28 September 2019
Nigeria’s attorney-general Abubakar Malami must have felt like a criminal in the dock as he was grilled yesterday by the BBC’s Peter Okwoche.
Malami was once described by Second Republic politician Junaid Mohammed as a “joker” and a former “charge and bail lawyer” in Kano. It was no joke in this interview, with Malami showing he was woefully out of his depth as Okwoche asked him about journalists detained under the administration of his boss President Muhammadu Buhari.
Watch the clip below.
Malami claimed that the detention of Omoyele Sowore, the owner of the Sahara Reporters website, was lawful since he was calling for a “revolution” – the unlawful overthrow of the Nigerian government. Okwoche hit back with the hypocrisy in Buhari arresting someone calling for a revolution when the president actually overthrew an elected government in a military coup in 1983.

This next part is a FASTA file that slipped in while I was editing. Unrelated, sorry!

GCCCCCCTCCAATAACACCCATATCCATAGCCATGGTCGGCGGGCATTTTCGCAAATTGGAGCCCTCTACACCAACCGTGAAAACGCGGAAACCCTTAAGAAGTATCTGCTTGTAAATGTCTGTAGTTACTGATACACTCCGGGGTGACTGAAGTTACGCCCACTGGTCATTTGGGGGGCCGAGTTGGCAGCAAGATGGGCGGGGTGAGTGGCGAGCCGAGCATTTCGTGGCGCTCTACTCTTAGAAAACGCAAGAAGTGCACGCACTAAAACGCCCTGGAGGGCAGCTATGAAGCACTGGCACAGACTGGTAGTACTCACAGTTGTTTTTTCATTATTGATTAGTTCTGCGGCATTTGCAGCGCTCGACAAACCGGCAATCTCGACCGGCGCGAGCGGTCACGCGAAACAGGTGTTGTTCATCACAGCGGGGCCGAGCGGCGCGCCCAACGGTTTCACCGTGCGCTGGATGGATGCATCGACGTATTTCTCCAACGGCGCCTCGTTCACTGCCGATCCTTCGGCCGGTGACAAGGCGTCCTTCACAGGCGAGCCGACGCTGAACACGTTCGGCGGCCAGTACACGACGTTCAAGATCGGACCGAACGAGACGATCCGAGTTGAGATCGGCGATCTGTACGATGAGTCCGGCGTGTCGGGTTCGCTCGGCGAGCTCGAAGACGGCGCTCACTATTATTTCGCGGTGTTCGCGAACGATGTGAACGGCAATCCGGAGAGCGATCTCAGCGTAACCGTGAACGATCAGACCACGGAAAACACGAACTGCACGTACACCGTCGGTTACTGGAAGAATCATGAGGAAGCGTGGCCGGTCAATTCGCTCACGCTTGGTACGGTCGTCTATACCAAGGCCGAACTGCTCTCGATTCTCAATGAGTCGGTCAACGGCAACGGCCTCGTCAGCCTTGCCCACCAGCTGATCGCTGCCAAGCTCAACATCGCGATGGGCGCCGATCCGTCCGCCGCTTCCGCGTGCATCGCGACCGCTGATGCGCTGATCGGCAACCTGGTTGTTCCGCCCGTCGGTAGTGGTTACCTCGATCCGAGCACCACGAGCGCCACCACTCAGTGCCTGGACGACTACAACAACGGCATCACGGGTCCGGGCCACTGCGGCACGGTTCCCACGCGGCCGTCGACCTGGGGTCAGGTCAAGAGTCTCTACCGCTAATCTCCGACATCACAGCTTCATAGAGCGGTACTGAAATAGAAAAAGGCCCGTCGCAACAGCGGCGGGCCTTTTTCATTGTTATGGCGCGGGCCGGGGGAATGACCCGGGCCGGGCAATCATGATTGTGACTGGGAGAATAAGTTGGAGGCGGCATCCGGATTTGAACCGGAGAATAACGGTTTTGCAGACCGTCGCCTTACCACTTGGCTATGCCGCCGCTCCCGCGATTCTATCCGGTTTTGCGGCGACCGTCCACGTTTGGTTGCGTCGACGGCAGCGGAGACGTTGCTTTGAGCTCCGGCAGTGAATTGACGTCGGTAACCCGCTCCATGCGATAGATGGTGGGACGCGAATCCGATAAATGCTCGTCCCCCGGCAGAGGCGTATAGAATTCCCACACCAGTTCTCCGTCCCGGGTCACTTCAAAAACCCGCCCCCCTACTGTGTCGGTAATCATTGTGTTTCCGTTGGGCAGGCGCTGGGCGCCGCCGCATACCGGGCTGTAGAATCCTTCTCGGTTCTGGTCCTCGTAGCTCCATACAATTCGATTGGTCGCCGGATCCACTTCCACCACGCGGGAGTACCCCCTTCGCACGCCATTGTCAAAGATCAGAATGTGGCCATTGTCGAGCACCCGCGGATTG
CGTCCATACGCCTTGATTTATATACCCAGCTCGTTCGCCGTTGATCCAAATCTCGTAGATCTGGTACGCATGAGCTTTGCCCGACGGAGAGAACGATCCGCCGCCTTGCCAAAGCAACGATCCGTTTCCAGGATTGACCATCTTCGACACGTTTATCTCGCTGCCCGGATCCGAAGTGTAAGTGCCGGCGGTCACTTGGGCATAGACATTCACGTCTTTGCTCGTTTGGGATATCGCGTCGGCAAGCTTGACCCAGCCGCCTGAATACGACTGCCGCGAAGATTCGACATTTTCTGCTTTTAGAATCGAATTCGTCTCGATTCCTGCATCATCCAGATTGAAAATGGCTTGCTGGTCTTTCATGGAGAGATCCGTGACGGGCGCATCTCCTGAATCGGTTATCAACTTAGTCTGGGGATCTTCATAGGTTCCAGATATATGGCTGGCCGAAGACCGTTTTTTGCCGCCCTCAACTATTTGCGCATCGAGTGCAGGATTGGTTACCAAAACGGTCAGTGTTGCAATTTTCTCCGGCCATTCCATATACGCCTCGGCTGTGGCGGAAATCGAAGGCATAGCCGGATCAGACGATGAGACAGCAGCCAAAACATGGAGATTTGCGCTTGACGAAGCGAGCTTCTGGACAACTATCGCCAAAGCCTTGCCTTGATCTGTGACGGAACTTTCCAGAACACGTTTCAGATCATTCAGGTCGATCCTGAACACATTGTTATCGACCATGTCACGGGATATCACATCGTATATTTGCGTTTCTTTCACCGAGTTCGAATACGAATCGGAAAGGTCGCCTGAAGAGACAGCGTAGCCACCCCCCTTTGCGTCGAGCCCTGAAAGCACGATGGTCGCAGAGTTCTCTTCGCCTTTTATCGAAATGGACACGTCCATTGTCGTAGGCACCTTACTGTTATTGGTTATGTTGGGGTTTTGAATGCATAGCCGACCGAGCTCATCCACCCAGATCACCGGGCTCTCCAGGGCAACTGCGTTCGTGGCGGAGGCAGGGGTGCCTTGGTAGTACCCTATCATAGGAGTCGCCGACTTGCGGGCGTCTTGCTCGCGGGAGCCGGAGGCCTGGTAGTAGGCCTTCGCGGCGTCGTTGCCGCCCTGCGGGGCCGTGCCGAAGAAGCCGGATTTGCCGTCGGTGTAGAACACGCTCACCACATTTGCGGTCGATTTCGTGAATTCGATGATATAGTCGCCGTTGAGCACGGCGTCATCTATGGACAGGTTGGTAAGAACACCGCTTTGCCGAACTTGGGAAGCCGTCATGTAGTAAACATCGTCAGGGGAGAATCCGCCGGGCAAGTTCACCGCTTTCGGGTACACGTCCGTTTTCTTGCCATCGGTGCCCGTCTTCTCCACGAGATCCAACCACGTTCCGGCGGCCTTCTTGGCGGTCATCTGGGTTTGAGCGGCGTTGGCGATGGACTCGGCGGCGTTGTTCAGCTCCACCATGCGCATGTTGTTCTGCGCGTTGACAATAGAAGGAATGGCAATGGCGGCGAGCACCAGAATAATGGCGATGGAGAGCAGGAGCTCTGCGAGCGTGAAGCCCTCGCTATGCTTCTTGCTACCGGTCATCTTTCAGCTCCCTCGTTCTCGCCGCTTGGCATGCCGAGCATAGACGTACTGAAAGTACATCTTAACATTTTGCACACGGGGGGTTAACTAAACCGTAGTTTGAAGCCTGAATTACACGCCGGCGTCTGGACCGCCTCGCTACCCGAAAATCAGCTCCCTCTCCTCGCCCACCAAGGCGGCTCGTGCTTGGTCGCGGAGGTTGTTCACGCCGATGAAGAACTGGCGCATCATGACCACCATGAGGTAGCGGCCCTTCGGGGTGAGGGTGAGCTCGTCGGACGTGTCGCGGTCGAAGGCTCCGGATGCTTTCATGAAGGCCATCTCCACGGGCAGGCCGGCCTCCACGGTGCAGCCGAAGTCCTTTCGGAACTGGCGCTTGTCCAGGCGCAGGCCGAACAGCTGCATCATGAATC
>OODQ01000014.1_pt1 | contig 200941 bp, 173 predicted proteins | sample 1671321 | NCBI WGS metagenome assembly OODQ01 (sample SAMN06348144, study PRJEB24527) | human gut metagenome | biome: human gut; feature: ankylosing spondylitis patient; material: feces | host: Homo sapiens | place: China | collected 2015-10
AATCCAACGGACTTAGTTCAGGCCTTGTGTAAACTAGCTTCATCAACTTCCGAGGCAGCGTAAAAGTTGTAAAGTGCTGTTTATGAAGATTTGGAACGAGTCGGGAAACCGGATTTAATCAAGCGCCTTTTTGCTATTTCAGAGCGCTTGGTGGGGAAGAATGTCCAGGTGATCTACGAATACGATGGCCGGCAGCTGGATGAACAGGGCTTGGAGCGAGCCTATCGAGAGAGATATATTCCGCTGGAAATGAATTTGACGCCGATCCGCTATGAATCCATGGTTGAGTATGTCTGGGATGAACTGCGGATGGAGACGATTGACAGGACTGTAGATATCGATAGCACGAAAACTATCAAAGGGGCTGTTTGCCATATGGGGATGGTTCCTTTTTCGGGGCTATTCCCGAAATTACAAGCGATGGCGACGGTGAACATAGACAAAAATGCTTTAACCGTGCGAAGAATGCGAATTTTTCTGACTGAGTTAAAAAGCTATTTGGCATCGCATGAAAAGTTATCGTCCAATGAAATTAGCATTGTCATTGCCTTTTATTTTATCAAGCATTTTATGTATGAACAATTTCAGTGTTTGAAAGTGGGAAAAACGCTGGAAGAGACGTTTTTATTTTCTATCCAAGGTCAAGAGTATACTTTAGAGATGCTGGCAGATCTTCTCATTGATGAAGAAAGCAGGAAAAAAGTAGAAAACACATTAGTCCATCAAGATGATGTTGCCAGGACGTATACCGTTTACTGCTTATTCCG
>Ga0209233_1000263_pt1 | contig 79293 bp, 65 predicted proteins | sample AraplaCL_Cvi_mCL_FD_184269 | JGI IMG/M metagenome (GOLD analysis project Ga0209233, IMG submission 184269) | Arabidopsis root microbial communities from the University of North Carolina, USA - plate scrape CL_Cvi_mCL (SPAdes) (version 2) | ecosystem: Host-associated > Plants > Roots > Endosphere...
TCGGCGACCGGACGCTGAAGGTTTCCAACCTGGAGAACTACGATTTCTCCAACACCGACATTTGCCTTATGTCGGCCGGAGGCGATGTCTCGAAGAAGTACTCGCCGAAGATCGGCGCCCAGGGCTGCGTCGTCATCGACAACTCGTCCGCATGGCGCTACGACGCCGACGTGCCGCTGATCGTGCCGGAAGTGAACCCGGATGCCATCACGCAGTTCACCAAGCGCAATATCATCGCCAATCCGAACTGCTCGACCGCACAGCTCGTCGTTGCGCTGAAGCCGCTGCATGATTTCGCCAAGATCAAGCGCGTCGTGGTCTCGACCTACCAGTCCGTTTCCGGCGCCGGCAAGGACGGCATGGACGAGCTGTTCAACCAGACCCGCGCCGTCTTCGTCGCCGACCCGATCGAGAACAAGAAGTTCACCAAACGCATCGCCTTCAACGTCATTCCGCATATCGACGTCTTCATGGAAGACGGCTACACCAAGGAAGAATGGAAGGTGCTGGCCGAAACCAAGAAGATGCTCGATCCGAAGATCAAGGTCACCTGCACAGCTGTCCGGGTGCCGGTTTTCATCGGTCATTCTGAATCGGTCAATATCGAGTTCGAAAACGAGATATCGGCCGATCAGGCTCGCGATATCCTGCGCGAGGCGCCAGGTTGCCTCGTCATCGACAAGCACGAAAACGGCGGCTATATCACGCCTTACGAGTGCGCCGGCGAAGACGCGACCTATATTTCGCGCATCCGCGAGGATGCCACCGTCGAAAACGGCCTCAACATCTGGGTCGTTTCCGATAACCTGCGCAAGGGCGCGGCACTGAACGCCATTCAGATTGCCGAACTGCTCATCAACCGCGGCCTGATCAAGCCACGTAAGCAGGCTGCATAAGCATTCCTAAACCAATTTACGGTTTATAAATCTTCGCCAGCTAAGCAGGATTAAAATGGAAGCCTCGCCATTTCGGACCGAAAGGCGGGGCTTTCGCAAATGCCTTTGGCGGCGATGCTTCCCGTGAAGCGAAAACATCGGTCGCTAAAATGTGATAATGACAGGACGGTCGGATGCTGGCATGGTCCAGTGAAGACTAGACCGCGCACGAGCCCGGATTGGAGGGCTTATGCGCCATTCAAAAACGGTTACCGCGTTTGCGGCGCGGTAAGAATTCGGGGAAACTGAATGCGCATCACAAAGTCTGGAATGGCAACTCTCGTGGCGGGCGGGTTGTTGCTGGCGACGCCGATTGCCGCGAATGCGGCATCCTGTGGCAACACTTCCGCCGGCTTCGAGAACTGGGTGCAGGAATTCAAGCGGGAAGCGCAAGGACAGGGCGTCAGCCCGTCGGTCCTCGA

As Malami was reeling from that crucial reminder from history, Okwoche also recalled Buhari calling for protests when he lost the presidential (s)election in 2011. All Malami could offer in response was that his concern was the particular case before him and not what happened in the past.
But Okwoche was having none of that as he reminded the attorney-general of the detention of opponents of the regime, the human rights abuses against the Shia and the ridiculousness of detaining Sowore for “insulting” the president.
Sowore is still in custody at the time of writing despite meeting the conditions of his bail.